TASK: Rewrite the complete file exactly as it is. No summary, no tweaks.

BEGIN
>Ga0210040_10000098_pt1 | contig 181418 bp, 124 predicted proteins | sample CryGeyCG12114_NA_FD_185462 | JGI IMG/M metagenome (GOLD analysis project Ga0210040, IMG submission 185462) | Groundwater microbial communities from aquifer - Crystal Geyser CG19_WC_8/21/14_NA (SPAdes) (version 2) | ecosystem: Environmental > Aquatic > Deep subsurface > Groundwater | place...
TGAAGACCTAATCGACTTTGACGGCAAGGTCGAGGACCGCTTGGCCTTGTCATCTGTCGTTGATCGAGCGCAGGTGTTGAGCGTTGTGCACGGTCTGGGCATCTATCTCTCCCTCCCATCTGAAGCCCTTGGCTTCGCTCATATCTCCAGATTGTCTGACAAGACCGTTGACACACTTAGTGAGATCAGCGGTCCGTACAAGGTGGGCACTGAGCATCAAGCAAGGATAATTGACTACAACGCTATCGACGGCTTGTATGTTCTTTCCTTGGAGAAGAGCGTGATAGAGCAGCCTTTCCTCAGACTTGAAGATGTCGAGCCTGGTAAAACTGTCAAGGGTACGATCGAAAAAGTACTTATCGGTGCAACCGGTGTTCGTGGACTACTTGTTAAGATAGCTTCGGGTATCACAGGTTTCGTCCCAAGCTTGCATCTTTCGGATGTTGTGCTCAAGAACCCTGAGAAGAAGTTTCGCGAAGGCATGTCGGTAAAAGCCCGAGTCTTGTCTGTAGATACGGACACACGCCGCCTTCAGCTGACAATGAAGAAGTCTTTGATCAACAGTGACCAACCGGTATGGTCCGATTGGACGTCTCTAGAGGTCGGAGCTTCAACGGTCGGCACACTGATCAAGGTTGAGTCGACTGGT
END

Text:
>Ga0210040_10000098_pt1 | contig 181418 bp, 124 predicted proteins | sample CryGeyCG12114_NA_FD_185462 | JGI IMG/M metagenome (GOLD analysis project Ga0210040, IMG submission 185462) | Groundwater microbial communities from aquifer - Crystal Geyser CG19_WC_8/21/14_NA (SPAdes) (version 2) | ecosystem: Environmental > Aquatic > Deep subsurface > Groundwater | place...
TGAAGACCTAATCGACTTTGACGGCAAGGTCGAGGACCGCTTGGCCTTGTCATCTGTCGTTGATCGAGCGCAGGTGTTGAGCGTTGTGCACGGTCTGGGCATCTATCTCTCCCTCCCATCTGAAGCCCTTGGCTTCGCTCATATCTCCAGATTGTCTGACAAGACCGTTGACACACTTAGTGAGATCAGCGGTCCGTACAAGGTGGGCACTGAGCATCAAGCAAGGATAATTGACTACAACGCTATCGACGGCTTGTATGTTCTTTCCTTGGAGAAGAGCGTGATAGAGCAGCCTTTCCTCAGACTTGAAGATGTCGAGCCTGGTAAAACTGTCAAGGGTACGATCGAAAAAGTACTTATCGGTGCAACCGGTGTTCGTGGACTACTTGTTAAGATAGCTTCGGGTATCACAGGTTTCGTCCCAAGCTTGCATCTTTCGGATGTTGTGCTCAAGAACCCTGAGAAGAAGTTTCGCGAAGGCATGTCGGTAAAAGCCCGAGTCTTGTCTGTAGATACGGACACACGCCGCCTTCAGCTGACAATGAAGAAGTCTTTGATCAACAGTGACCAACCGGTATGGTCCGATTGGACGTCTCTAGAGGTCGGAGCTTCAACGGTCGGCACACTGATCAAGGTTGAGTCGACTGGT